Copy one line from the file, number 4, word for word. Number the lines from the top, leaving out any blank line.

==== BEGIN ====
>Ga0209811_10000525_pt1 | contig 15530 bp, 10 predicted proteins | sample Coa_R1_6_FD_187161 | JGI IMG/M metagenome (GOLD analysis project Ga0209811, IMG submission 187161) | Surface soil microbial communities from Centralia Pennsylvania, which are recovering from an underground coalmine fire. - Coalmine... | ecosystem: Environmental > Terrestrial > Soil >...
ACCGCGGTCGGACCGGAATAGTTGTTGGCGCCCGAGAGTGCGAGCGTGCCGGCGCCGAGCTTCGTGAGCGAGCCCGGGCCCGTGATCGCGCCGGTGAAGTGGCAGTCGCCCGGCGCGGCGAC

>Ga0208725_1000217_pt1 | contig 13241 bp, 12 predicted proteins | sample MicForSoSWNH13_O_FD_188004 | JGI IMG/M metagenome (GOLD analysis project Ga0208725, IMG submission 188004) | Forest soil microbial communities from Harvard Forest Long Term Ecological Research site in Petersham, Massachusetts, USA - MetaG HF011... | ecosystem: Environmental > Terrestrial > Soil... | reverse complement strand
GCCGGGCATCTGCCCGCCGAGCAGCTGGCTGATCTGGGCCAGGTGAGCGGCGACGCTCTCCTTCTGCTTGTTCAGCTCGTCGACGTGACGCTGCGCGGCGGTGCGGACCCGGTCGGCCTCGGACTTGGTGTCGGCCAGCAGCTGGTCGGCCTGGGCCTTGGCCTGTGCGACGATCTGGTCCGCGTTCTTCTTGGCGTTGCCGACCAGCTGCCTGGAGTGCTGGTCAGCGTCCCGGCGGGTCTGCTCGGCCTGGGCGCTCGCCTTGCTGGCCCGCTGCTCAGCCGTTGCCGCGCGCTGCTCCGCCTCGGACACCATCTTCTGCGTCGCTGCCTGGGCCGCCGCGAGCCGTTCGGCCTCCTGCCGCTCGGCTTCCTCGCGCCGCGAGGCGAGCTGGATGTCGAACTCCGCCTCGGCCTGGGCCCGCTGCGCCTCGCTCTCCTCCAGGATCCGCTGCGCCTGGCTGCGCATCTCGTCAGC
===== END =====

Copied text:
GCCGGGCATCTGCCCGCCGAGCAGCTGGCTGATCTGGGCCAGGTGAGCGGCGACGCTCTCCTTCTGCTTGTTCAGCTCGTCGACGTGACGCTGCGCGGCGGTGCGGACCCGGTCGGCCTCGGACTTGGTGTCGGCCAGCAGCTGGTCGGCCTGGGCCTTGGCCTGTGCGACGATCTGGTCCGCGTTCTTCTTGGCGTTGCCGACCAGCTGCCTGGAGTGCTGGTCAGCGTCCCGGCGGGTCTGCTCGGCCTGGGCGCTCGCCTTGCTGGCCCGCTGCTCAGCCGTTGCCGCGCGCTGCTCCGCCTCGGACACCATCTTCTGCGTCGCTGCCTGGGCCGCCGCGAGCCGTTCGGCCTCCTGCCGCTCGGCTTCCTCGCGCCGCGAGGCGAGCTGGATGTCGAACTCCGCCTCGGCCTGGGCCCGCTGCGCCTCGCTCTCCTCCAGGATCCGCTGCGCCTGGCTGCGCATCTCGTCAGC